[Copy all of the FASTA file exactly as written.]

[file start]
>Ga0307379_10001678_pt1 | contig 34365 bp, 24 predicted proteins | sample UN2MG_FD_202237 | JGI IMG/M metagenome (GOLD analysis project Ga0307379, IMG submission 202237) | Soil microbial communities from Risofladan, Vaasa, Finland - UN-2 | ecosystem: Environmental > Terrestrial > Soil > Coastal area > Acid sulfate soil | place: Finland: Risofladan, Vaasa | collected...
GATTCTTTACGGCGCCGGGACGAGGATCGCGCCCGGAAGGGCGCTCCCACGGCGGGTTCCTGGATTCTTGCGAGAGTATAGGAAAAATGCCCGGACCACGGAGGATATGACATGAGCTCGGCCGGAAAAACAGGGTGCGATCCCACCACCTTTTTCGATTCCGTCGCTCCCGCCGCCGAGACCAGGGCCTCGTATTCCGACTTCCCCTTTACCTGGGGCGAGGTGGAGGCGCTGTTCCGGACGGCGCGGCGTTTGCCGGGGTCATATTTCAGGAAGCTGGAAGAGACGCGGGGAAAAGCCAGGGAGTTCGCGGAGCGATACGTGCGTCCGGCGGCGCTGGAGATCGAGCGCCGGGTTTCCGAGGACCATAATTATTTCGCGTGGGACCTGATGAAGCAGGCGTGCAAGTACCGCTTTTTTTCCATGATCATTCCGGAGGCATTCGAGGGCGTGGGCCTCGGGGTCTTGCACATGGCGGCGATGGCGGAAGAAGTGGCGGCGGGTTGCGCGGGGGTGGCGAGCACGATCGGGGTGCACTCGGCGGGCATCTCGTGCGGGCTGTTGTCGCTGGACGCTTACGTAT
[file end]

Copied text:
>Ga0307379_10001678_pt1 | contig 34365 bp, 24 predicted proteins | sample UN2MG_FD_202237 | JGI IMG/M metagenome (GOLD analysis project Ga0307379, IMG submission 202237) | Soil microbial communities from Risofladan, Vaasa, Finland - UN-2 | ecosystem: Environmental > Terrestrial > Soil > Coastal area > Acid sulfate soil | place: Finland: Risofladan, Vaasa | collected...
GATTCTTTACGGCGCCGGGACGAGGATCGCGCCCGGAAGGGCGCTCCCACGGCGGGTTCCTGGATTCTTGCGAGAGTATAGGAAAAATGCCCGGACCACGGAGGATATGACATGAGCTCGGCCGGAAAAACAGGGTGCGATCCCACCACCTTTTTCGATTCCGTCGCTCCCGCCGCCGAGACCAGGGCCTCGTATTCCGACTTCCCCTTTACCTGGGGCGAGGTGGAGGCGCTGTTCCGGACGGCGCGGCGTTTGCCGGGGTCATATTTCAGGAAGCTGGAAGAGACGCGGGGAAAAGCCAGGGAGTTCGCGGAGCGATACGTGCGTCCGGCGGCGCTGGAGATCGAGCGCCGGGTTTCCGAGGACCATAATTATTTCGCGTGGGACCTGATGAAGCAGGCGTGCAAGTACCGCTTTTTTTCCATGATCATTCCGGAGGCATTCGAGGGCGTGGGCCTCGGGGTCTTGCACATGGCGGCGATGGCGGAAGAAGTGGCGGCGGGTTGCGCGGGGGTGGCGAGCACGATCGGGGTGCACTCGGCGGGCATCTCGTGCGGGCTGTTGTCGCTGGACGCTTACGTAT